Our examinations from morphology and cytogenetic analysis in meiosis following with SSR identification showed that this hybrid was actually wide cross product from three parents G. hirsutum, G. australe and G. capitis-viridis.


Speciation following with hybridization and Polyploidy

Polyploidy is a prominent process in plant evolution. Approximately 70% of angiosperms are thought to have experienced one or more episodes of polyploidy at some point in the past [12]. Among the best studied polyploids are many of the world’s leading crops, including cotton, wheat, oat, soybean, peanut, canola, tobacco, coffee, and banana, each of which evolved by the joining of divergent genomes in a common nucleus [13]. The evolution of the genus Gossypium (cotton) has included a very successful experiment in polyploid formation by hybridization between a maternal Old World ‘‘A” genome taxon resembling G. herbaceum (2n = 2x = 26) and paternal New World ‘‘D” genome taxon resembling G. raimondii [14] or G. gossypioides [15] (both 2n = 2x = 26) [16]. Similarly, the reunion of genomes through hybridization and allopolyploidy is conservatively estimated to account for 2–4% of speciation events in flowering plants and 7% in ferns [17], and most plants appear to be paleopolyploids [18]. Hybridization and introgression may play an important role in evolution and often serves as a repair or replacement strategy, rather than solely as a mechanism for the development and/or acquisition of novel traits [19]. Cells differing only by their ploidy are identical in terms of DNA sequence information and relative gene dosage, and yet are often quite different in terms of physiology, morphology, and behavior [20].

Genetic basis of morphological characteristic

The justification for the use of these characters is the assumption that they have a complex genetic basis of this triple hybrid. Rieseberg [21] indicates that the genetic basis of morphological differences between wild plant species possibly controlled by a single major locus plus modifiers. Vlot et al [22] found a molecular marker locus associated with the major gene controlling pappus part number. Doebley et al [23] also investigated that the genetic control of morphological traits differentiating maize from its wild ancestor fit the general model of a single major locus with large effects plus modifiers. These contrasts indicate polyploidy speciation in plants is accompanied by a diverse array of molecular evolutionary phenomena, which will vary among both genomic constituents and taxa [24], also between some wide cross hybrids and their parents. A better understanding of the number of loci responsible for species differences would greatly assist in assessing the reliability of particular morphological characters, reproductive morphology, frequently employed for phylogenetic and taxonomic inference [21] and hybrids identification.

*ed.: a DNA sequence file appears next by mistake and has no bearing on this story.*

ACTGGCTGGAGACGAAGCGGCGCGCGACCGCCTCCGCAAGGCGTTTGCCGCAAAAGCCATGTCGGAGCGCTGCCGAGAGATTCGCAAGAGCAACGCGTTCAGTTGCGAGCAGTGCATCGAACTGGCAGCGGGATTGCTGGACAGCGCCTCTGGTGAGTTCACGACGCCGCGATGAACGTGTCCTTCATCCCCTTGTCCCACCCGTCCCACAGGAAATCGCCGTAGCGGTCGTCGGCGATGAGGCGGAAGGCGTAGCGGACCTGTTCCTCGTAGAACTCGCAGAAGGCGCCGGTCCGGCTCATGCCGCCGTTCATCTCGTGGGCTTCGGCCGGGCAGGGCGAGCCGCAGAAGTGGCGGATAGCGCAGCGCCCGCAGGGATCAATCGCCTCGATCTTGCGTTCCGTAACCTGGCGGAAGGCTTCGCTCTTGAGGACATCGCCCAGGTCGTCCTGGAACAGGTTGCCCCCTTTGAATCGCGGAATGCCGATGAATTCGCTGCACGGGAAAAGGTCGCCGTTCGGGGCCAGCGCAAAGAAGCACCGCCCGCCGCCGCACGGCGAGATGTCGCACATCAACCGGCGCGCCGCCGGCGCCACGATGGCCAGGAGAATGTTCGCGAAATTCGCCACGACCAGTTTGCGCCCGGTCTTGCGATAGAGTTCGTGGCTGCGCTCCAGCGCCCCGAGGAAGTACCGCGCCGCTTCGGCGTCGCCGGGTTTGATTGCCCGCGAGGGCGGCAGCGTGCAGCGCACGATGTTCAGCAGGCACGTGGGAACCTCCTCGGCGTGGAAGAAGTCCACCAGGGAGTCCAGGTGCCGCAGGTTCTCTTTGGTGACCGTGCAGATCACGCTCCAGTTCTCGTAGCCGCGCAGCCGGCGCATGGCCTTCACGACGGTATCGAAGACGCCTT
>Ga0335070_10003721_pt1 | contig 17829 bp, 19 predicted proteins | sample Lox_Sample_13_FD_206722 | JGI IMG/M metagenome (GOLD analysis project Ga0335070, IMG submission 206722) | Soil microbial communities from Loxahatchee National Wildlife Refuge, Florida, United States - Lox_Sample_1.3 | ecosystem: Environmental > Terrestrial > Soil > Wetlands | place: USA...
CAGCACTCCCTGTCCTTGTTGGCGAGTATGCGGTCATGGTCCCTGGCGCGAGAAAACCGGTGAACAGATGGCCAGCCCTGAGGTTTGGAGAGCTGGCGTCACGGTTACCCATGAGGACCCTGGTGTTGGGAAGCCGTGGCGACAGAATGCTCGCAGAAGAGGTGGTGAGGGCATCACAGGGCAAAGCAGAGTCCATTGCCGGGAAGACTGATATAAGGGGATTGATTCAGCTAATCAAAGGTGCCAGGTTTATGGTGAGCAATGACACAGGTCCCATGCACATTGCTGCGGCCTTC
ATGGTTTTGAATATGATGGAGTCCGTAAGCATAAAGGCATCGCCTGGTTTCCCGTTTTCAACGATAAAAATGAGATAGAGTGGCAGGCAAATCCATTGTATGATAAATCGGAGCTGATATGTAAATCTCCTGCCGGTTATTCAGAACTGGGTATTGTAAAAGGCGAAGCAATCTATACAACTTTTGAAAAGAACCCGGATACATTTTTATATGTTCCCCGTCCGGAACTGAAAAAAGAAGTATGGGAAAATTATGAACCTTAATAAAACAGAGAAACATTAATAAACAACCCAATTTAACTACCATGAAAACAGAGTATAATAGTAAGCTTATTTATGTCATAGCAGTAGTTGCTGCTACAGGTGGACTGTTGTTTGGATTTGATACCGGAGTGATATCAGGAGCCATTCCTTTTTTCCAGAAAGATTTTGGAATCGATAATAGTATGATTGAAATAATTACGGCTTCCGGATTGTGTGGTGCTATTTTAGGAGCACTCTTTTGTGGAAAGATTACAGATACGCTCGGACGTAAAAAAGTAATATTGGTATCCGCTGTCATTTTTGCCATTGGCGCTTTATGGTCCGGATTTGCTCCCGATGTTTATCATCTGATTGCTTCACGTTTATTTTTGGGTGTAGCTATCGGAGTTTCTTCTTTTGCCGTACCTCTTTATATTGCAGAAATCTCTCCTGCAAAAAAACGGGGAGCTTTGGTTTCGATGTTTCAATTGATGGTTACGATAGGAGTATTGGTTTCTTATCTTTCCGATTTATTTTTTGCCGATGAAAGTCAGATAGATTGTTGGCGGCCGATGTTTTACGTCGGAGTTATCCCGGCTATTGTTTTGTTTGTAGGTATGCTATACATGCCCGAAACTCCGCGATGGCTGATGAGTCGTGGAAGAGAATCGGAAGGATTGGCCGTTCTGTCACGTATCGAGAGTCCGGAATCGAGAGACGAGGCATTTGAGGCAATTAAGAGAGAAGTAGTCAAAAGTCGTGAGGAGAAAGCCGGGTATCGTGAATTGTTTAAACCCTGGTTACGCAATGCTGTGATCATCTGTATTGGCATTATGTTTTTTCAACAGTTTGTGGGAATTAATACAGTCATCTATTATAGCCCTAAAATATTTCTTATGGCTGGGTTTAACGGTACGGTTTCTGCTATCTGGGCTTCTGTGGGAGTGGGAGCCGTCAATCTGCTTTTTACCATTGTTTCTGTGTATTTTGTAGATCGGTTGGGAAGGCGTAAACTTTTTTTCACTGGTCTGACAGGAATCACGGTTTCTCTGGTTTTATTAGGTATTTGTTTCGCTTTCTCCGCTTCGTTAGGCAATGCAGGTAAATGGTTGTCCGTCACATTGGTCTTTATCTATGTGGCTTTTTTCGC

Genome interaction of distant hybrid

In most cases, divergent genomes do not coexist peacefully upon first contact and hybrids, if formed at all, are inviable or sterile [25]. Although F1 sterility or inviability is a common feature of wide interspecific crosses, small introgressions often have indiscernible heterozygous effects while being lethal or sterilizing in the homozygous state [26]. Reproductive barrier formation between newly derived hybrid taxa and their parental species represents a major evolutionary hurdle [10]. Rieseberg [27] studies of the genes causing hybrid incompatibilities is that postzygotic isolation often as a by-product of adaptation. However, natural selection for viability and fertility provides an effective filter that eliminates gametes and individuals carrying maladaptive changes and favors those inheriting advantageous changes [18]. The genomic changes appeared to be largely complete by the third generation following polyploidy formation, and were accompanied by an increase in seed fertility and a reduction of irregular chromosome pairing in meiosis [28].

In this study, we hope to incorporate G. australe and G. capitis-viridis genetic material into upland cotton with some novel traits from the species, such as insect and disease resistance from G. capitis-viridis and low gossypol seed & high-gossypol plant trait introgressed from G. australe. Its other excellent agronomic traits need our further identification.


This research was financially supported by National Natural Science Foundation of China (No. 31301364, No. 31171599), Special fund for basic scientific research business of central public research institutes (1610162014018) and Scientific and technological project in Shanxi province (No. 20130311004–1).